In this image, a woman sleeps at Gatwick Airport in southern England, Dec. 7, 2013. CARL COURT/AFP/Getty Images

A 21-year-old U.K. student suffers from a rare neurological disorder which sometimes causes her to sleep for three weeks at a stretch.

Rhoda Rodriguez-Diaz was diagnosed with Kleine-Levin syndrome, also known as “sleeping beauty syndrome,” which causes her to nap for 22 hours a day. At times, her sleeping episodes last for up to three weeks.

“It's really annoying when people call me lazy. I do struggle to deal with the effects of it. But I'm determined to not let it have a big impact on my life. It is one part of me and not who I am. It's frustrating because I can't help it,” she said, Daily Mail reported.

Rodriguez-Diaz said she started sleeping more at the age of 15 and would also end up sleeping in school. Things got worse early 2018 when she suffered from a number of sleep episodes. She was dismissed from school in July 2018 after she failed to show up for a number of examinations. She finally decided to consult a doctor and was diagnosed with the syndrome in late 2018.

Rodriguez-Diaz said she was learning to manage the syndrome and had also re-enrolled to resume her studies.

“I'm more aware of it now. I know when I'm going to have an episode. I used to feel like I was in a dream. It's such a surreal feeling. It feels like you're not really there,” she said, adding, “This is just a hiccup in my life and I am just waiting until it fades out. I want to be taken serious in life and this isn't helping.”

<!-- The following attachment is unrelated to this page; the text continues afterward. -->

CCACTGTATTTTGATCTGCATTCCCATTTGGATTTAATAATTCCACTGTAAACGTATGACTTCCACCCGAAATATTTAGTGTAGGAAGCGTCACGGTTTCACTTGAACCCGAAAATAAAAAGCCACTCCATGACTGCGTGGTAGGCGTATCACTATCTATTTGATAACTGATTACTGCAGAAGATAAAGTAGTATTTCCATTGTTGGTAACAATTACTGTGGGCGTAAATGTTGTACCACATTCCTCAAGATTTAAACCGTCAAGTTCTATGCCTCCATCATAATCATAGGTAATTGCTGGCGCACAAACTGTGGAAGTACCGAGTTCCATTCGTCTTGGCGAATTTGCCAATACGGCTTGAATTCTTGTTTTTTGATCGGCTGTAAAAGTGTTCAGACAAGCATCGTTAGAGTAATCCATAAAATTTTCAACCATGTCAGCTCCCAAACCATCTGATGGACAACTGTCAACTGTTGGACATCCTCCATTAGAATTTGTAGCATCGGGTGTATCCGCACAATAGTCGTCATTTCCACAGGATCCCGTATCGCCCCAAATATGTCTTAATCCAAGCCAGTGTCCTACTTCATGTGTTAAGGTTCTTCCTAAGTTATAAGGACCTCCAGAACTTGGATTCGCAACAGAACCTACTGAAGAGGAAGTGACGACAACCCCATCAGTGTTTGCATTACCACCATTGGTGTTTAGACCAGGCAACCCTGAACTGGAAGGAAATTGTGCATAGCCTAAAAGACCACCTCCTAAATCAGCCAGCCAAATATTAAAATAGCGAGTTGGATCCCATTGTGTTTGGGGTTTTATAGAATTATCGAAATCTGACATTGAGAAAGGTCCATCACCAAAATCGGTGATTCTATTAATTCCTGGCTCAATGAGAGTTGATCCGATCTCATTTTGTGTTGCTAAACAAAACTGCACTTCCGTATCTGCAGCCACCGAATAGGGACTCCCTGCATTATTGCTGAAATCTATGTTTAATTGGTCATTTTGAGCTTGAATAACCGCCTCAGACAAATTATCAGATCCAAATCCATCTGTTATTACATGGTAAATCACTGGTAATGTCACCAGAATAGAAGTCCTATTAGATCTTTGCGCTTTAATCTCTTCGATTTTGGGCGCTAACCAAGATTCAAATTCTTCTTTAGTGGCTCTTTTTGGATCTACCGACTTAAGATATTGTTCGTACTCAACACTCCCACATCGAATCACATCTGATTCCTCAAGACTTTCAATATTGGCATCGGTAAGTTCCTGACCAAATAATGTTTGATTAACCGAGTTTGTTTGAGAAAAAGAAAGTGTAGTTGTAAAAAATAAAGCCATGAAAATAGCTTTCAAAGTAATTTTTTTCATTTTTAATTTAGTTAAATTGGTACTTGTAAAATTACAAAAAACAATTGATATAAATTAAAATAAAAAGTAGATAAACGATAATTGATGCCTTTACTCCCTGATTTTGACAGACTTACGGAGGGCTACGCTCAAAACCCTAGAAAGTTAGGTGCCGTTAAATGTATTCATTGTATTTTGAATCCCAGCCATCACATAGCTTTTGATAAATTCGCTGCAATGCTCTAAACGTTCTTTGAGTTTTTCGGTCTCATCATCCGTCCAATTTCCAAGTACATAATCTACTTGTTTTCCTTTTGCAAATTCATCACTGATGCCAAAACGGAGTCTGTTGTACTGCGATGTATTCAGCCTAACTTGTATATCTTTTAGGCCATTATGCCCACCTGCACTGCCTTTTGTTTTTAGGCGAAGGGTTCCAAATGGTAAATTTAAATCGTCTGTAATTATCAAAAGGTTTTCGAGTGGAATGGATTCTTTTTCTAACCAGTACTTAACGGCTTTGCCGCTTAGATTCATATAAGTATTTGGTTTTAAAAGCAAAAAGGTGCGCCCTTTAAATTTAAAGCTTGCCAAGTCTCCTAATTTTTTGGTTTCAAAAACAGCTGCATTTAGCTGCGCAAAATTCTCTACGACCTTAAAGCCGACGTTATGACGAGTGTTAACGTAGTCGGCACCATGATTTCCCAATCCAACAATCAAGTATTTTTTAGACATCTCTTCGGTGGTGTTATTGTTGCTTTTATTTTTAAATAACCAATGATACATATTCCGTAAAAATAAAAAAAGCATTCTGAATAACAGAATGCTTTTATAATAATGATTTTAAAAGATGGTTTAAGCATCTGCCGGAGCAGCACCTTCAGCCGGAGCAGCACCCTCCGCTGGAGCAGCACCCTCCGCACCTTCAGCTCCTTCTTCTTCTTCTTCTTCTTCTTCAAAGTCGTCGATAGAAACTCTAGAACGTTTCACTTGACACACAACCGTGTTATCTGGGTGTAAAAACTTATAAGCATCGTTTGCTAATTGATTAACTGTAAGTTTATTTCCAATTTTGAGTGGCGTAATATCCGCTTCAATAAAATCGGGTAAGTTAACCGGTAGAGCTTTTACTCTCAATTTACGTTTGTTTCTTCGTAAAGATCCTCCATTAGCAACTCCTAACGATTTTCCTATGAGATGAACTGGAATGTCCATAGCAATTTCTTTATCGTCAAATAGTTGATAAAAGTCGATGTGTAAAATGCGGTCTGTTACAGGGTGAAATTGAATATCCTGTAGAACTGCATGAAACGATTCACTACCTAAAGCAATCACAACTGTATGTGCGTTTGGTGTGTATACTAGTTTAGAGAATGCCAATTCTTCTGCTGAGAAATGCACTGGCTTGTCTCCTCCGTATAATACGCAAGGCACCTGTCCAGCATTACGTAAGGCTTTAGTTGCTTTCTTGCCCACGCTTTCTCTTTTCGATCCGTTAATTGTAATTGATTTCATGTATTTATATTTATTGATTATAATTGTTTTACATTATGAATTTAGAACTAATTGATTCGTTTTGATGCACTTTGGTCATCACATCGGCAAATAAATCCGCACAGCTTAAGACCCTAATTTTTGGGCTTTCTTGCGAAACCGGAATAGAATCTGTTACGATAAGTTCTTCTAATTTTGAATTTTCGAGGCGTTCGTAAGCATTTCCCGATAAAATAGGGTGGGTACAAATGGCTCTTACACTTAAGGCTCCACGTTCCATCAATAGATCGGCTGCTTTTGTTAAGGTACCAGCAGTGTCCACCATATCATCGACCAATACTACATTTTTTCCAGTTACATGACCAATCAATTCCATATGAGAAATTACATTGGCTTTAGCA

Kleine-Levin Syndrome is characterized by recurring periods of excessive amounts of sleep, which in some cases may be up to 20 hours per day during an episode. These episodes can last for 10 years or more in rare cases. The cause for the syndrome remains unknown.

According to the KLS Foundation, though the syndrome usually affects adolescents, it may also occur in adults and children. At the beginning of an episode, individuals become drowsy. All normal activities stop and the individuals wake up only to go to the bathroom and have food. In addition to excessive sleep, people suffering from the syndrome tend to behave childlike, confused and disoriented. These symptoms persist for “days, weeks or even months” and most individuals are “bedridden, tired and uncommunicative even when awake.”